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Ryan Teases August Recess Delay

If Senate delivers health care bill, “we’re going to stay”

Speaker Paul D. Ryan said his chamber may stay after the start of the scheduled August recess to work on health care. (Bill Clark/CQ Roll Call)
Speaker Paul D. Ryan said his chamber may stay after the start of the scheduled August recess to work on health care. (Bill Clark/CQ Roll Call)

House Speaker Paul D. Ryan said Thursday that if the Senate delivers a health care bill before the summer is over, he’d be open to joining Senate Majority Leader Mitch McConnell in keeping his chamber in during at least part of the August recess.

The Wisconsin Republican said that if the Senate produced the legislation at the same time members prepare to fly home for a month, “we’re going to stay and finish health care.”

Ryan also addressed a recent uproar over the chamber’s dress code. He said he would work with the House sergeant-at-arms to update the code, without providing specifics on whether it would address women wearing sleeveless dresses and open-toe shoes, which became an issue last week.

The protocol was not devised by Ryan, he reminded reporters Thursday. The guidelines date back to the Jefferson’s Manual.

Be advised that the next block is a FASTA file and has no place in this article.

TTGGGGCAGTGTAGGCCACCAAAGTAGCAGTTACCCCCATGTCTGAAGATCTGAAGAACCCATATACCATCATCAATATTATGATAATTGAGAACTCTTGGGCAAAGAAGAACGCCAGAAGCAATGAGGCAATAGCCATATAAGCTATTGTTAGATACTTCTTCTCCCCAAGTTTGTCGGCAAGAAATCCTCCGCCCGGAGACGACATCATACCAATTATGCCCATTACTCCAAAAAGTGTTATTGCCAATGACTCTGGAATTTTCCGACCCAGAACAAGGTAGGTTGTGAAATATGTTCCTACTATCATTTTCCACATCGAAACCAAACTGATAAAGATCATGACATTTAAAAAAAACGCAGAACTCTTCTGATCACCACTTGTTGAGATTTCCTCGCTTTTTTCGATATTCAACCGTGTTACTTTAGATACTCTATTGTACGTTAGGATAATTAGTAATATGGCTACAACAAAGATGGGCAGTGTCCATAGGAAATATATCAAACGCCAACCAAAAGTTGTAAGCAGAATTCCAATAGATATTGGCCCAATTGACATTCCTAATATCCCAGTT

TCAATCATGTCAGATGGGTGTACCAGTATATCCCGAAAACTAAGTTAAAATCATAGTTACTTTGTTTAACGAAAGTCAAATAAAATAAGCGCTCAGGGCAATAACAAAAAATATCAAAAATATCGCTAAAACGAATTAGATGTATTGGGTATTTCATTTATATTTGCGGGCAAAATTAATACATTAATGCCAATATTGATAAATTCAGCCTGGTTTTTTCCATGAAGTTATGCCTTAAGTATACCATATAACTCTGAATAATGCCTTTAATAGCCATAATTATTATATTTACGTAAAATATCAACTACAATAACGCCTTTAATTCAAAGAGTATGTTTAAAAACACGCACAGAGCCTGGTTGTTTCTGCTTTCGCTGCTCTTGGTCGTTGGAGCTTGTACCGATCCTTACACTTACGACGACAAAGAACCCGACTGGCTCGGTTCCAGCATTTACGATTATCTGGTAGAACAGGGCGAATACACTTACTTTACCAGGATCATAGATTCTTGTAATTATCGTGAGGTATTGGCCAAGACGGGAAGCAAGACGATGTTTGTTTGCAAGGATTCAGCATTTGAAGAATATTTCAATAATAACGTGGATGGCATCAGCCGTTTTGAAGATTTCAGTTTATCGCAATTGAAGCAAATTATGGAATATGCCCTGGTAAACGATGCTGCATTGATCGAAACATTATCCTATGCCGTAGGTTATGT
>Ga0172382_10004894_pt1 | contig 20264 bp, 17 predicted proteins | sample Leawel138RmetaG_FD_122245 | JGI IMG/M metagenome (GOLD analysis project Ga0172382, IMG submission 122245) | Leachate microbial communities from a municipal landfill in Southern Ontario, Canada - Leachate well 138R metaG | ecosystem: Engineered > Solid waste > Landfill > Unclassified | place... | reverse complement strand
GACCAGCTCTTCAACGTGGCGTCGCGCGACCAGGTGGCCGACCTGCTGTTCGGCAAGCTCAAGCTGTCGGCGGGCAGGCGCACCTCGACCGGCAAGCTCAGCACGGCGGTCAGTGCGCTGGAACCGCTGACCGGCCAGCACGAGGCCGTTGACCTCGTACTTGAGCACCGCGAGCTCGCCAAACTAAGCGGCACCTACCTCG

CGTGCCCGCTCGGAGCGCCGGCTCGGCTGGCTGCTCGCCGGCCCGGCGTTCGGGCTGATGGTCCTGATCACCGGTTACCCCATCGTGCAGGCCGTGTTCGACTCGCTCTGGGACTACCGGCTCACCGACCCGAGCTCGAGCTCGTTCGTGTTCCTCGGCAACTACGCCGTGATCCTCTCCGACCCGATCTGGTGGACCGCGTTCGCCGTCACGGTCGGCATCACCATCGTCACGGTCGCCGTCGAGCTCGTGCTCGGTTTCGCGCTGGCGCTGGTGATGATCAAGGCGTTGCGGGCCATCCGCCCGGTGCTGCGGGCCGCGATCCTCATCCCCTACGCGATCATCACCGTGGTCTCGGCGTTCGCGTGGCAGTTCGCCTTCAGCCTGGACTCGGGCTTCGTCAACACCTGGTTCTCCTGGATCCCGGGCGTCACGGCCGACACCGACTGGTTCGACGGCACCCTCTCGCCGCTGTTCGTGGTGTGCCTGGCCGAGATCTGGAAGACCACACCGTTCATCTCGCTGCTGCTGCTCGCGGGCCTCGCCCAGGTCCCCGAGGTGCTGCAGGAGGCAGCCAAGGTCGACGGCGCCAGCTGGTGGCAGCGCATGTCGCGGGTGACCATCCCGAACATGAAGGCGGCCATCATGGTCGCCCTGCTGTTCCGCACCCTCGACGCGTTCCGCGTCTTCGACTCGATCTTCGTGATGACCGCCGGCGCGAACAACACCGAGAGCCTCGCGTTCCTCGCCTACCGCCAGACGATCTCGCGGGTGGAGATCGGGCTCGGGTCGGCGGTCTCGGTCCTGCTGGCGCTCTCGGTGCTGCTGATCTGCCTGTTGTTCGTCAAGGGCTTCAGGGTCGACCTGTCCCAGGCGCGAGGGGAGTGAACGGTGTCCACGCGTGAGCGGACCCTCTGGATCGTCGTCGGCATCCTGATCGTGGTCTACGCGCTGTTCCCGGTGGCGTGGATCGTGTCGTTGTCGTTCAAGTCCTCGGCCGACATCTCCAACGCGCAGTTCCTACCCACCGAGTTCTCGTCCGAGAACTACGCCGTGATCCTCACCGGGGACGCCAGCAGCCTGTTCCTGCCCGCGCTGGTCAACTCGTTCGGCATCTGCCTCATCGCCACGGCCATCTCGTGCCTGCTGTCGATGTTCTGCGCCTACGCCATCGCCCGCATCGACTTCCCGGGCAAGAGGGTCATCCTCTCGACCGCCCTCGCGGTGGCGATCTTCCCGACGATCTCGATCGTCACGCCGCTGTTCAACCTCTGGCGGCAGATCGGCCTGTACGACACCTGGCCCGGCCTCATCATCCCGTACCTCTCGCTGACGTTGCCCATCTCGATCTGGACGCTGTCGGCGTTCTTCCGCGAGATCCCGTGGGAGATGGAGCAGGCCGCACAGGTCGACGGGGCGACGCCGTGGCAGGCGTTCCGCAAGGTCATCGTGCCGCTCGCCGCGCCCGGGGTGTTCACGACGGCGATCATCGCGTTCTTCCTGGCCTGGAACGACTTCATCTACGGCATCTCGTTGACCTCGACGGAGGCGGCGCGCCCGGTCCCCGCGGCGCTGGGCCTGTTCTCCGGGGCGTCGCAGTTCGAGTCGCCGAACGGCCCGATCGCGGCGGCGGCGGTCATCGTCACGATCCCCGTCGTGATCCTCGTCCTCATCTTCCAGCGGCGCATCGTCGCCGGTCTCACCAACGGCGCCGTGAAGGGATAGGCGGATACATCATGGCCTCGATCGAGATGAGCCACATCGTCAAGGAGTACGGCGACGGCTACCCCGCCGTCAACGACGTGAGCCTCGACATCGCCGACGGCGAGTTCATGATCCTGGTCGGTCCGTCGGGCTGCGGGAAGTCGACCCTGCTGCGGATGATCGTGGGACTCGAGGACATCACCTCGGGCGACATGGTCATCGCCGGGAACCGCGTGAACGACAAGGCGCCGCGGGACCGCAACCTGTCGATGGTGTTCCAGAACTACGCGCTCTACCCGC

House Minority Leader Nancy Pelosi applauded the speaker’s announcement. In a tweet, she said she was glad to see Ryan “is updating the dress code for the House Floor. These unwritten rules are in desperate need of updates.”

Pelosi on Thursday also expressed her support for an amendment by fellow California Democratic Rep. Barbara Lee that would repeal the 2001 Authorization for Use of Military Force.

Pelosi said Lee’s amendment was a good first step in re-evaluating the authorization, which passed the House shortly after the 9/11 terrorist attacks. It paved the way for the war in Afghanistan but has since been cited for a wide array of uses around the globe.

Pelosi called the AUMF “old” and reiterated that similar efforts were made by Lee under the Obama administration. In the Senate, Sens. Tim Kaine, D-Va., and Jeff Flake, R-Ariz., have led efforts to update the authorization to reflect contemporary times and conflict

The House Appropriations Committee adopted Lee’s amendment in June.

If passed as part of the eventual Defense appropriations bill, the repeal would take place eight months after enactment.

Despite the bipartisan support on the powerful committee, Lee said in a statement Wednesday that during a discussion with Ryan, the speaker had not committed to preserving the amendment when the measure goes to the Rules Committee.

Contact Rahman at remarahman@cqrollcall.com or follow her on Twitter @remawriter.